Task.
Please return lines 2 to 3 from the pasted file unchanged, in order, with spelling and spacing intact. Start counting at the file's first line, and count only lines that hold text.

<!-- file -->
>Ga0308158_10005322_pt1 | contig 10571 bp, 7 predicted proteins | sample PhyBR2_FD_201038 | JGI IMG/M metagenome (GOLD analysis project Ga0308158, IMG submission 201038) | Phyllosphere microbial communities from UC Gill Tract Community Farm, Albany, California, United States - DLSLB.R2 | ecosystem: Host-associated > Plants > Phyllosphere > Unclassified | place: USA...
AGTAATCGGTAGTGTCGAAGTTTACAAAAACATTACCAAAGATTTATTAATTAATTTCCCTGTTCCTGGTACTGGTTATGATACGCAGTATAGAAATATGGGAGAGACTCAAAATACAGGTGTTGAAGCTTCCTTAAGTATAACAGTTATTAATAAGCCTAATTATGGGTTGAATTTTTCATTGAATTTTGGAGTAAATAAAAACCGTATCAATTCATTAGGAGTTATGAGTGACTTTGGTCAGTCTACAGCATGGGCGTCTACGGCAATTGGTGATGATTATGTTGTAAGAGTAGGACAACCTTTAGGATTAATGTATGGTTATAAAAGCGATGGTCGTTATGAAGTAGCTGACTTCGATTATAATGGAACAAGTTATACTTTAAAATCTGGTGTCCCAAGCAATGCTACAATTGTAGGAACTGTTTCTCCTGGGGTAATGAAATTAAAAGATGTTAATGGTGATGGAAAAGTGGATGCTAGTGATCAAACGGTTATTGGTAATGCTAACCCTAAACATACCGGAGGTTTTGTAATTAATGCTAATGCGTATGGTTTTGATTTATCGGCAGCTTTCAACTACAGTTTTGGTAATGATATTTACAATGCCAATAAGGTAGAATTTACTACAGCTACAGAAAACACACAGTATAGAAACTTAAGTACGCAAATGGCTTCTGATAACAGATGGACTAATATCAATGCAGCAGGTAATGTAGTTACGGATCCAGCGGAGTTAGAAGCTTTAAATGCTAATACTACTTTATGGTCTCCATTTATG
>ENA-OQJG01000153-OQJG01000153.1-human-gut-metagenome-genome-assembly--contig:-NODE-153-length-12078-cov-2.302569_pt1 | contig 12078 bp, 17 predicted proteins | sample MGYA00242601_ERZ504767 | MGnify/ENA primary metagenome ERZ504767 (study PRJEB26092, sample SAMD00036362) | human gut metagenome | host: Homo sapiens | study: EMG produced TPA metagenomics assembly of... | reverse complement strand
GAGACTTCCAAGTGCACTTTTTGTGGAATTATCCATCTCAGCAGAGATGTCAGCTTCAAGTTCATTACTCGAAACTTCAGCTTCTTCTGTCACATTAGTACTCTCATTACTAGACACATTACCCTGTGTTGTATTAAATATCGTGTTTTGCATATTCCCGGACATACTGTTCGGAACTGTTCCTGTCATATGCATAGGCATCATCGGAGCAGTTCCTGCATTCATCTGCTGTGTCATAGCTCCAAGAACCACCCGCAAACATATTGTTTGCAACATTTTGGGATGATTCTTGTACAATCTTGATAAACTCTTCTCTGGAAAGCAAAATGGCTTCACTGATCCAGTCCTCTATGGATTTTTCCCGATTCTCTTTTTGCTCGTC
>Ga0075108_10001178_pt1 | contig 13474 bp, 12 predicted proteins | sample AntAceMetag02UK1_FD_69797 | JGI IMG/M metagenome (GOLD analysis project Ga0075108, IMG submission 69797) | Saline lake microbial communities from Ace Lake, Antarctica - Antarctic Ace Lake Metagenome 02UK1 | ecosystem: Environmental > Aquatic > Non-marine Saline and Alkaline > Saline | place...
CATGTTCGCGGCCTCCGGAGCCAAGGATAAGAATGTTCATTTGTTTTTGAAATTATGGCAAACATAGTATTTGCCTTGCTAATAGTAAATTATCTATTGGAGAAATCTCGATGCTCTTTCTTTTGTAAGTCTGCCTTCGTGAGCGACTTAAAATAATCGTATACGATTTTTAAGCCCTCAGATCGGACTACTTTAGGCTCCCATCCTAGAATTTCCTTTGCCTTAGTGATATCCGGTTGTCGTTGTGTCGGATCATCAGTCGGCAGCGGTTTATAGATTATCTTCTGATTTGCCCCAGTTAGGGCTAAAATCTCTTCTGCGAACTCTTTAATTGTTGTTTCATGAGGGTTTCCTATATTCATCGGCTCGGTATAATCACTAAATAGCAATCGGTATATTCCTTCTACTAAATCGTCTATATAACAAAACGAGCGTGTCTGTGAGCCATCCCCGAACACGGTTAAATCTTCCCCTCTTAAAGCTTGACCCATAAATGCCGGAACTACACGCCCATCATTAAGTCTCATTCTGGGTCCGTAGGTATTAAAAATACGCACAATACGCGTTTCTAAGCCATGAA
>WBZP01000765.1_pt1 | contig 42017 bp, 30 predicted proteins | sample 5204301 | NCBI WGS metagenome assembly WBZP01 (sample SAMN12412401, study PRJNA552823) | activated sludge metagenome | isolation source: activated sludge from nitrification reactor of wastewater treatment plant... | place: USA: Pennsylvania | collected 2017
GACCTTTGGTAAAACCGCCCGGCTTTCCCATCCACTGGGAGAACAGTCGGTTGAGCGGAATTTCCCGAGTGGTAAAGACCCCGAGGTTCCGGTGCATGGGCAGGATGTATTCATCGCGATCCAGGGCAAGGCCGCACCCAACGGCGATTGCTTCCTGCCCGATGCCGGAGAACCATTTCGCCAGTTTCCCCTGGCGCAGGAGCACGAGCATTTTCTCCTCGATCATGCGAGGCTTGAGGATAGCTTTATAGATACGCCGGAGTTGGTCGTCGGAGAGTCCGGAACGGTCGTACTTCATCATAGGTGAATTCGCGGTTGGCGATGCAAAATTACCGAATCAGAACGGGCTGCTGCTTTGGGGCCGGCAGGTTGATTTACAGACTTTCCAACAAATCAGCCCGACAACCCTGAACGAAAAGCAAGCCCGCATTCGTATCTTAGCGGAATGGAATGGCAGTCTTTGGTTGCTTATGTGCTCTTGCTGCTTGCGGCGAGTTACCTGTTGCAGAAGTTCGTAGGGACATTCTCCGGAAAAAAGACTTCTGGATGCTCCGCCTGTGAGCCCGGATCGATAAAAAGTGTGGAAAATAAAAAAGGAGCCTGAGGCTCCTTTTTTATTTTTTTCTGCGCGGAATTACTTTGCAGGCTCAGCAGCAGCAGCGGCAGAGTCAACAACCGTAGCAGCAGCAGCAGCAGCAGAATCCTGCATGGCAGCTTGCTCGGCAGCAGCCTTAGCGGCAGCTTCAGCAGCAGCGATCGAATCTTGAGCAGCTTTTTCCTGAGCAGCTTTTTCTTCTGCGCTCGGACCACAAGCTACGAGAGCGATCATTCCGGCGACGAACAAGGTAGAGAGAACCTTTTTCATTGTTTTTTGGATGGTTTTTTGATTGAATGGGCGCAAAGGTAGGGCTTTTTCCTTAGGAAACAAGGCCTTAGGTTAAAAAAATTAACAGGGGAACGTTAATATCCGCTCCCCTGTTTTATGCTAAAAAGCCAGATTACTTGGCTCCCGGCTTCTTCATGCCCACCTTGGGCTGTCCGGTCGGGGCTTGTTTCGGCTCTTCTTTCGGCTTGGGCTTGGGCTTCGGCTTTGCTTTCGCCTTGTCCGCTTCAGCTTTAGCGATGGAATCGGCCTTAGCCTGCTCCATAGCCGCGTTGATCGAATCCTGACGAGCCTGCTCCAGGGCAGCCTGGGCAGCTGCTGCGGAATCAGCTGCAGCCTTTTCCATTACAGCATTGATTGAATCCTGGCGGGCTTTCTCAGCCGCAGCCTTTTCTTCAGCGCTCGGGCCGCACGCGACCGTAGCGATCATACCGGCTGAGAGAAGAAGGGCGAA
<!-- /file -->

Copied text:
AGTAATCGGTAGTGTCGAAGTTTACAAAAACATTACCAAAGATTTATTAATTAATTTCCCTGTTCCTGGTACTGGTTATGATACGCAGTATAGAAATATGGGAGAGACTCAAAATACAGGTGTTGAAGCTTCCTTAAGTATAACAGTTATTAATAAGCCTAATTATGGGTTGAATTTTTCATTGAATTTTGGAGTAAATAAAAACCGTATCAATTCATTAGGAGTTATGAGTGACTTTGGTCAGTCTACAGCATGGGCGTCTACGGCAATTGGTGATGATTATGTTGTAAGAGTAGGACAACCTTTAGGATTAATGTATGGTTATAAAAGCGATGGTCGTTATGAAGTAGCTGACTTCGATTATAATGGAACAAGTTATACTTTAAAATCTGGTGTCCCAAGCAATGCTACAATTGTAGGAACTGTTTCTCCTGGGGTAATGAAATTAAAAGATGTTAATGGTGATGGAAAAGTGGATGCTAGTGATCAAACGGTTATTGGTAATGCTAACCCTAAACATACCGGAGGTTTTGTAATTAATGCTAATGCGTATGGTTTTGATTTATCGGCAGCTTTCAACTACAGTTTTGGTAATGATATTTACAATGCCAATAAGGTAGAATTTACTACAGCTACAGAAAACACACAGTATAGAAACTTAAGTACGCAAATGGCTTCTGATAACAGATGGACTAATATCAATGCAGCAGGTAATGTAGTTACGGATCCAGCGGAGTTAGAAGCTTTAAATGCTAATACTACTTTATGGTCTCCATTTATG
>ENA-OQJG01000153-OQJG01000153.1-human-gut-metagenome-genome-assembly--contig:-NODE-153-length-12078-cov-2.302569_pt1 | contig 12078 bp, 17 predicted proteins | sample MGYA00242601_ERZ504767 | MGnify/ENA primary metagenome ERZ504767 (study PRJEB26092, sample SAMD00036362) | human gut metagenome | host: Homo sapiens | study: EMG produced TPA metagenomics assembly of... | reverse complement strand